Ryan Scott Ottney
PDT Staff Writer
Scioto County schools were lit-up with activity last week, participating in “Lights On After School” events to promote after school and out-of-school activities for students.
Lights On After School Programs are all funded by 21st Century Community Learning Center grants. The federal start-up funds are allocated for before-school, after-school, and summer learning programs in high-poverty, low-performing school districts. The grants last for five years and the funded programs promote not only academic and classroom improvement, but also social development and community involvement.
“Lights On After School is a national rally put on by After School Alliance and the purpose of it is to draw attention to After School and to get people with resources interested in why it’s necessary and the kinds of impact that it has. I think a lot of times, people know there are after school programs or know that something is going on after school, but they don’t know specifically what is going on at a particular school site,” said Shannon Stewart, an AmeriCorps VISTA volunteer from the Ohio After School Network.
There are eight school districts in Scioto County (Green, Minford, Bloom-Vernon, Clay, Portsmouth, West Portsmouth, Northwest, and New Boston) that are served by the 21st CCLC grants, which are written and administered through Shawnee State University.
Stewart said the Lights On After School program is a good opportunity to promote after school programs in their community.
Green Elementary’s “Bobcat Boost” colored “Lights On After School” light bulbs during the events last week, and created a list of things they loved about Bobcat Boost, revived a flower bed as a community service project, made a dessert during cooking class, sewed Halloween-themed objects in canvas art/sewing, painted pumpkins in art, and started an adult petition to protect after-school funding. About 50 percent of Green Elementary students participate in Bobcat Boost, where they receive a snack, homework help and tutoring, and their choice of enrichment classes.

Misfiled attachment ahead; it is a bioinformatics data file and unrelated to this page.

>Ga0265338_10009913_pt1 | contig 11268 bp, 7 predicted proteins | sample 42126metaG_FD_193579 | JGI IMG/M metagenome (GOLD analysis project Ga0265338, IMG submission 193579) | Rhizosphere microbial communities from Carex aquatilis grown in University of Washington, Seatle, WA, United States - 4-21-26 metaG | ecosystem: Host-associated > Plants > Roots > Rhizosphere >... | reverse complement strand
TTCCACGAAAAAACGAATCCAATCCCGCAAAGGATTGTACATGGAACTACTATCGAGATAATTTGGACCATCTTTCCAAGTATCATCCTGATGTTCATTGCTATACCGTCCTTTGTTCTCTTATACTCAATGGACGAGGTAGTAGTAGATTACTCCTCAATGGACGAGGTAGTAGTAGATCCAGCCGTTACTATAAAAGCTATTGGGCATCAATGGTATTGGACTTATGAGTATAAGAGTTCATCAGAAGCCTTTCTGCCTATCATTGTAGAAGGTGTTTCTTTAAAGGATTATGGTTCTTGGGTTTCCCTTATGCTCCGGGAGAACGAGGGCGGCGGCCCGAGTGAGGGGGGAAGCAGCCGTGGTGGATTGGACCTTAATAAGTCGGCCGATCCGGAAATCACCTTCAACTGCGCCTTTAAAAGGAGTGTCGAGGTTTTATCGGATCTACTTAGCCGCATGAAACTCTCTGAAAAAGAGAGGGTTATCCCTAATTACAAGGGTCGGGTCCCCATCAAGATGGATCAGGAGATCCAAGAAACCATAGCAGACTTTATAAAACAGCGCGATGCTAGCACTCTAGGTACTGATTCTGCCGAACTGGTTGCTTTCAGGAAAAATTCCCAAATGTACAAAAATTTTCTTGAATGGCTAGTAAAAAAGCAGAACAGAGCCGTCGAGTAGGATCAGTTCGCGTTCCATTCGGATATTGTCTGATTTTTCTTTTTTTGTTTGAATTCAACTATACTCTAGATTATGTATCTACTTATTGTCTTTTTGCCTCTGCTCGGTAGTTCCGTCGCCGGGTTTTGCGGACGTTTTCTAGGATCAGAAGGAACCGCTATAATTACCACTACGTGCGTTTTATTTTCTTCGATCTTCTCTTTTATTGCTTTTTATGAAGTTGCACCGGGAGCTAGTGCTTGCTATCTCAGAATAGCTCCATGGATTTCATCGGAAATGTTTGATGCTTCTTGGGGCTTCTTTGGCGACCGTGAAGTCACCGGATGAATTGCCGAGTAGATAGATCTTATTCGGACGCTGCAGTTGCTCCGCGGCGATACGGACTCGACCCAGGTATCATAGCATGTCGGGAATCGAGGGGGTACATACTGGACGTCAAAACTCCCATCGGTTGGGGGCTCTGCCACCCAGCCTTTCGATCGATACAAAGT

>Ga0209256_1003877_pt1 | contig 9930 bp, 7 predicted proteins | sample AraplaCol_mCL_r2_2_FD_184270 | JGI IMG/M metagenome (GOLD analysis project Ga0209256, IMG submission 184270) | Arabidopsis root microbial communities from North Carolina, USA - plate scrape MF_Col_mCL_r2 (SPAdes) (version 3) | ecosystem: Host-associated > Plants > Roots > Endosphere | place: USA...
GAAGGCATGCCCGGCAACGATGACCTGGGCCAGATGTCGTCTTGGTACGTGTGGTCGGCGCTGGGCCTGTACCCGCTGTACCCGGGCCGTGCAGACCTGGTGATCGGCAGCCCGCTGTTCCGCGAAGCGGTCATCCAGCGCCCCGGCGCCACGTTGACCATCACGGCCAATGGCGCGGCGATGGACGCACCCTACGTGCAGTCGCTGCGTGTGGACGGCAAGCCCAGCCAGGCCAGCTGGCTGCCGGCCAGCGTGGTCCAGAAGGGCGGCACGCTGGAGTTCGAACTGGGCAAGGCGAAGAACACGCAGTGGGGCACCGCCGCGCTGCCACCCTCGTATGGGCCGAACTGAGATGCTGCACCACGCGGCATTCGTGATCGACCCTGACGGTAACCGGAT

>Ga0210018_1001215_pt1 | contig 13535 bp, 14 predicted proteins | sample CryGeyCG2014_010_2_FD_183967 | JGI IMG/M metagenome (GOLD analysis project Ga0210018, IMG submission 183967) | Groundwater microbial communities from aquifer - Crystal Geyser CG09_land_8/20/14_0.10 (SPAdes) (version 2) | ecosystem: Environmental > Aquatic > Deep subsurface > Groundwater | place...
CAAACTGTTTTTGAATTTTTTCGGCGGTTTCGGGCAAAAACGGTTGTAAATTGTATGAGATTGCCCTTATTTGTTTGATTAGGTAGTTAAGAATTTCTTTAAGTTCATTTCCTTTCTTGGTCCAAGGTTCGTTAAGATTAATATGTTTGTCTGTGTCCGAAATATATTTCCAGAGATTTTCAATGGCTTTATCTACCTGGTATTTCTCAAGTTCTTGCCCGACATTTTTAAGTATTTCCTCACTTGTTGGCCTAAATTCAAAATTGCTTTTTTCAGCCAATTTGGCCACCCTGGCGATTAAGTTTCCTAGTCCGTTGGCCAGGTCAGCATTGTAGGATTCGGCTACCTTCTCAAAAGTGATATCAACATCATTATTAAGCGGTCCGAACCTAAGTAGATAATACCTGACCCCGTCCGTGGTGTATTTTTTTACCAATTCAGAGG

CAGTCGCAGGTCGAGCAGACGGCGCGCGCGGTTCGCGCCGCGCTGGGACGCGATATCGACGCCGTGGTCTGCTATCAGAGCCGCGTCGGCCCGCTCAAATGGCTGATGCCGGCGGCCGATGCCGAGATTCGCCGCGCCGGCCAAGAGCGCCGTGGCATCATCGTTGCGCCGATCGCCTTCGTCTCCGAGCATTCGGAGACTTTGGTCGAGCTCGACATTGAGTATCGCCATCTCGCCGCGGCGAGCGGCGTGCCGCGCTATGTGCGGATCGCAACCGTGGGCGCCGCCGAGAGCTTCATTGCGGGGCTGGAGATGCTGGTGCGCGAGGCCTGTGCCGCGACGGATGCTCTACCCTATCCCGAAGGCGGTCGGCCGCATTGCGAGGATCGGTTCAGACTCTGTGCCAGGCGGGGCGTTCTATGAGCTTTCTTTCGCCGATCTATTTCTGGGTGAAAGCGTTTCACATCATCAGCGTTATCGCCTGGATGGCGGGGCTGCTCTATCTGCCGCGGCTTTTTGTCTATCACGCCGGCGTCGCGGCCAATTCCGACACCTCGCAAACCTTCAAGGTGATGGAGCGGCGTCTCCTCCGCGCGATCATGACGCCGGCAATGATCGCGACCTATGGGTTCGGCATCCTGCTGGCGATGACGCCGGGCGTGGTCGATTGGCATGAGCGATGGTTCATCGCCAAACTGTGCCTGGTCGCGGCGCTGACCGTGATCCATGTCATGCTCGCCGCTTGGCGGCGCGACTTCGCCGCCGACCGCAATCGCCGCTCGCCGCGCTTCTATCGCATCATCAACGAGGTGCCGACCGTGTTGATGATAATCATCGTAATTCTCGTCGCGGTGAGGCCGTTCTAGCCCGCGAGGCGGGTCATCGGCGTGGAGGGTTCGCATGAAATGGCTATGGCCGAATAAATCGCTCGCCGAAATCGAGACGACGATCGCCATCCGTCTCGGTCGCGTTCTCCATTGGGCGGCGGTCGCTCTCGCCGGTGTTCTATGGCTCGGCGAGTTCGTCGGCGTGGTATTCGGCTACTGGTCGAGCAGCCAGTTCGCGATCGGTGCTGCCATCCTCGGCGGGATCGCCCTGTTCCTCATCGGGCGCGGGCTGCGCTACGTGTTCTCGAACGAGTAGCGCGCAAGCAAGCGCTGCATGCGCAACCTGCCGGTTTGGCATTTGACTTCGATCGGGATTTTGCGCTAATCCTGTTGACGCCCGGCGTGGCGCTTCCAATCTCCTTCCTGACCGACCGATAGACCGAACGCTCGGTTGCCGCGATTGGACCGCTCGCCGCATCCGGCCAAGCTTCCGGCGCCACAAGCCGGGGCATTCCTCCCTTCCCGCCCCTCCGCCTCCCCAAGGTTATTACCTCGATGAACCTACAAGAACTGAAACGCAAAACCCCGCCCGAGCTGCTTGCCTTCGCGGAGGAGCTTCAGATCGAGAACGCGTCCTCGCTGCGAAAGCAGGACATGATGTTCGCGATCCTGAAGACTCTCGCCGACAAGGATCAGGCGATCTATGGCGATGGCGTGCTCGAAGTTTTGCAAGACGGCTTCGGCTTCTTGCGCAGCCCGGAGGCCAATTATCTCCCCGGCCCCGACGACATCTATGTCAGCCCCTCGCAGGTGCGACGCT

At Minford’s MARCS (Math And Reading Collaborative Support), students invited classmates to participate in the After School program with hand-made, light bulb-themed invitations. Students participated in before-and-after-school tutoring and intervention, physical education, and a variety of fun community activities. They also received a healthy After School snack.
Bloom-Vernon took their students outside to release approximately 120 red balloons, each containing a description of their After School program, called “Academic Enrichment”. One balloon from a similar activity several years ago is believed to have made it as far as Connecticut. Academic Enrichment serves about 105 kids each night in grades 1-6 and offers homework help, math, reading, and STEM (science, technology, math, and engineering) activities, and community involvement.
“After school programs are becoming very necessary in a society for kids from a low-income, low-performing school district might not be getting all of the experiences they need for a good education. They might be missing a lot of school. They might lose a lot of their gained knowledge over the summer. So after school and out-of-school programs are incredibly important and they’re very effective. Kids involved in these programs get better grades and they have better attendance,” Stewart said.
Ryan Scott Ottney can be reached at 740-353-3101, ext. 235, or firstname.lastname@example.org.